“Unlike with stolen credit cards, a saver's losses to fraud in retirement investment accounts aren't limited by federal law, although mutual fund companies typically say they'll reimburse funds lost to fraudulent activity.”
She thought she had nearly $80,000 saved in her employer-sponsored retirement plan, but when Beth Bennett checked on her account, there was only about $8,000 in the account. She didn’t check the account very often, so she didn’t even know the theft had occurred.
Her experience, detailed in the article “Cybercrooks Targeting Retirement Accounts” from Insurance News.net, was the result of someone stealing her identity, changing her mailing address, redeeming money from her mutual funds and having checks mailed to new locations. A bank cashed the first two checks. When the theft was discovered, Bennet was able to stop payment on a third check. But that wasn’t the worst discovery.
Contacting the mutual fund company revealed that there was no sure guarantee that she would be reimbursed for the loss.
As cyberattacks on retirement funds rise, investors need to be on guard.
Hackers are going where the money is, and retirement accounts are rich targets. Fraud in retirement accounts is on the rise, according to a report from the National Association of Plan Advisors. Criminals are looking for any possible route, and they have found that email compromises, spear phishing and social profiling are profitable. Spear phishing is when criminals send emails that look like they are from a known and trusted sender, trying to get confidential information.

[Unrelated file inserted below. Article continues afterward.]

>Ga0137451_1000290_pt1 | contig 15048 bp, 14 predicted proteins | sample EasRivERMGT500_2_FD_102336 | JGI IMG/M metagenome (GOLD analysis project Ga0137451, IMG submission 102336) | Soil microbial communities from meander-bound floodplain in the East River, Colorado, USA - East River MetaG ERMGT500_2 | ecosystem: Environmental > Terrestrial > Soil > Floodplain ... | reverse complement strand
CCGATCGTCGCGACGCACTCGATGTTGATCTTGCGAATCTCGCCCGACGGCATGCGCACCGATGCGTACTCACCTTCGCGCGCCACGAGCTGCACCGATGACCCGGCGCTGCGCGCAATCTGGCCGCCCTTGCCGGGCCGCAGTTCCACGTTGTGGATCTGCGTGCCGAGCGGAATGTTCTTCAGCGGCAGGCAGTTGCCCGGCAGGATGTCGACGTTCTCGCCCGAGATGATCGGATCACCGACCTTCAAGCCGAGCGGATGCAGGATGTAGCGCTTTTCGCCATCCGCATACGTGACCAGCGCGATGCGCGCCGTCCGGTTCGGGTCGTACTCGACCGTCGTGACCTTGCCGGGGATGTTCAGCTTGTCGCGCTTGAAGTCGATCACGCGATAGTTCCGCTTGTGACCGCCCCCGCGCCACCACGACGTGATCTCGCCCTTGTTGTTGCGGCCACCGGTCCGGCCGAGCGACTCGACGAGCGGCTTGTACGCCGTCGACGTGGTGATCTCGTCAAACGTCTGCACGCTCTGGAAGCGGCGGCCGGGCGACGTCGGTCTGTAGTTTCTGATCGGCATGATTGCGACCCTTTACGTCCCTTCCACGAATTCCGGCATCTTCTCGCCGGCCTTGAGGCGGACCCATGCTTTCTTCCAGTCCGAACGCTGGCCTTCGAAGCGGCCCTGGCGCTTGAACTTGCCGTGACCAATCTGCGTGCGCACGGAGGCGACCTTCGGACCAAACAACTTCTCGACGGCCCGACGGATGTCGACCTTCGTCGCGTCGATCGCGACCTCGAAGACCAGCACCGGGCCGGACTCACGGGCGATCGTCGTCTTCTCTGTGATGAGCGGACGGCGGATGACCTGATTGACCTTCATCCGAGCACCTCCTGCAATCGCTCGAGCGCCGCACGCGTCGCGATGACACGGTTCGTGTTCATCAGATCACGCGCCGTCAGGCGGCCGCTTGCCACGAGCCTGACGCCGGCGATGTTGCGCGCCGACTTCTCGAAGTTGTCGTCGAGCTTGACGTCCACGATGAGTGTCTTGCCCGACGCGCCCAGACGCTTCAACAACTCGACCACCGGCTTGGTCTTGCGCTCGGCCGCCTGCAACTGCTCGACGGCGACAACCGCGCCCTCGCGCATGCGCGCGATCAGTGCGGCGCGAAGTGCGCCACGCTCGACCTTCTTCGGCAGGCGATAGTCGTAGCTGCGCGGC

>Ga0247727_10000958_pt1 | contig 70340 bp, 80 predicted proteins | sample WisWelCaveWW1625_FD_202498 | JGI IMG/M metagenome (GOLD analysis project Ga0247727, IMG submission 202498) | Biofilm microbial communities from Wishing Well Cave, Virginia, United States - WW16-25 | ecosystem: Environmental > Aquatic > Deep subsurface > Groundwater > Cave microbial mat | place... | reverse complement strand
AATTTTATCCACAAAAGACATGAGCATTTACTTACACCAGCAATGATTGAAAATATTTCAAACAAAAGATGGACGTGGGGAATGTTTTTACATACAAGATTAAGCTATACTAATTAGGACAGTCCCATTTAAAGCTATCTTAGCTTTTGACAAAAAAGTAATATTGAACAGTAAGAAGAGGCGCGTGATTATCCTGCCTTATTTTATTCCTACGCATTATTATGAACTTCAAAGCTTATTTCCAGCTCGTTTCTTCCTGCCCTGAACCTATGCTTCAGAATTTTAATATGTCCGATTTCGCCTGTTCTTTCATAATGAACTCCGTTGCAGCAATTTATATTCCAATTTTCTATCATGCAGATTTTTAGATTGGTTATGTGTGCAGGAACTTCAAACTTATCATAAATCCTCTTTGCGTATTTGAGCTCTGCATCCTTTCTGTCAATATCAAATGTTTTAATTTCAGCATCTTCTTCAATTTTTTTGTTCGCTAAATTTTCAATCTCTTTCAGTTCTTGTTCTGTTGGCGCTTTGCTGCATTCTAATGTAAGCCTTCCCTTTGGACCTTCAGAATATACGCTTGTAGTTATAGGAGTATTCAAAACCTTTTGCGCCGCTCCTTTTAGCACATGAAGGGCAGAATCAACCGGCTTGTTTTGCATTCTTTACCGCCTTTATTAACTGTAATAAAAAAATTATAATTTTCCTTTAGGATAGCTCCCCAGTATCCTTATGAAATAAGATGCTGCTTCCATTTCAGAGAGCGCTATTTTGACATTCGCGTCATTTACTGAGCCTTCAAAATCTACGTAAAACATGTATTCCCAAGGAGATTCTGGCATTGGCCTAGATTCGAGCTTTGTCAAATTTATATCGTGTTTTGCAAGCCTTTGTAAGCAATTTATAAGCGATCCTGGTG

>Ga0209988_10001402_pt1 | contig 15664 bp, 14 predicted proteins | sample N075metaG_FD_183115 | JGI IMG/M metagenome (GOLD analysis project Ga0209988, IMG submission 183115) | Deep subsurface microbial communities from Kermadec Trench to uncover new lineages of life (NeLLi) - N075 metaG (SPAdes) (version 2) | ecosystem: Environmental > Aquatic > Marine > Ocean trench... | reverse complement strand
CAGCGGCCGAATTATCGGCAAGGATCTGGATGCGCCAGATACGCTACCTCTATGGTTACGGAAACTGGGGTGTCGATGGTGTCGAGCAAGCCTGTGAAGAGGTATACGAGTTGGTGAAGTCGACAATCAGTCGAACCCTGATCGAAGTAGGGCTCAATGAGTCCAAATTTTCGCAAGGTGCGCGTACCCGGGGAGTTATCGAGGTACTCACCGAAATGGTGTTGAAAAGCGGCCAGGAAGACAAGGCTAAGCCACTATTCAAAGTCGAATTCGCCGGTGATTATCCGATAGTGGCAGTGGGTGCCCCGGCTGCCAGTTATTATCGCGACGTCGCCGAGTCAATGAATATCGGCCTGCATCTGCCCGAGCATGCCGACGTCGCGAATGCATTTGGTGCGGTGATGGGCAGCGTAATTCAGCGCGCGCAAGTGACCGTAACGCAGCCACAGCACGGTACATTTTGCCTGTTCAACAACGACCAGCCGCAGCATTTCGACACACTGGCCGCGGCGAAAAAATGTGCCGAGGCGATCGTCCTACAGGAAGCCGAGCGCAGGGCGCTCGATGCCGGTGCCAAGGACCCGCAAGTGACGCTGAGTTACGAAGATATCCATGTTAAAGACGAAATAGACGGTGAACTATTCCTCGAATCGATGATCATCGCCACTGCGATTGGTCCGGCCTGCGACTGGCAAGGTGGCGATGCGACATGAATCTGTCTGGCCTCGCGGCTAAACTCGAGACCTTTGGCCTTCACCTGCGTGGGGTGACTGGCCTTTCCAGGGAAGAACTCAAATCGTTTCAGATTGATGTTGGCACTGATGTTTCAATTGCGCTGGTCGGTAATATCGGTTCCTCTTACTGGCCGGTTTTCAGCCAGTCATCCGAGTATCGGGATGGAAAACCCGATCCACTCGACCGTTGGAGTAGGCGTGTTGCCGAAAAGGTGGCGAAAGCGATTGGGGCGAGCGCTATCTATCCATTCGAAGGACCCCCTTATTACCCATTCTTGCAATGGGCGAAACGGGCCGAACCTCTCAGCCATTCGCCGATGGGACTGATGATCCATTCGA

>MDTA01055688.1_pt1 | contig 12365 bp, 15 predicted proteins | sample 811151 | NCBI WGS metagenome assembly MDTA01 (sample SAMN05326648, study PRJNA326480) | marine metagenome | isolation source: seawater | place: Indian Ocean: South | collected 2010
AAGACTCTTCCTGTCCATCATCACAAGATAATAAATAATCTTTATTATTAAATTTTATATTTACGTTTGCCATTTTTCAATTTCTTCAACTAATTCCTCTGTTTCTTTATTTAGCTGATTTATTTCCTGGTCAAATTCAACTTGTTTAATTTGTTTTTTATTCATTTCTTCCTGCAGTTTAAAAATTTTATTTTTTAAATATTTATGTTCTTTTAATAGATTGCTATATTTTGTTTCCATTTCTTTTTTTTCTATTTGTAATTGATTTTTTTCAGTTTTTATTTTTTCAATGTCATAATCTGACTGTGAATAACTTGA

Some experts say that criminals are gaining entry by getting people’s passwords and account numbers, which can be purchased on the “dark web.” When getting access to one email account, they can figure out how to get into the bank account. All they have to do is go through the “Forgot Password” process and reset your password through an email and they have access.
Bennet was lucky. Her retirement fund company returned the money that was lost. But not everyone is so lucky. The biggest companies are more likely to do so, but there are no guarantees.
What can account holders do?
- Make sure any device used to connect to accounts is protected by a firewall and has current antivirus and antispyware software.
- Be very cautious about opening attachments or clicking on links in emails that ask for financial information.
- Use a longer password than a short one, and don’t use the same password on multiple accounts.
- Open and read any letters and statements that come from your retirement accounts on a timely basis to be sure that everything looks accurate. If you see any unauthorized activity, call the companies immediately.
Reference: Insurance News.net (Jan. 8, 2020) “Cybercrooks Targeting Retirement Accounts”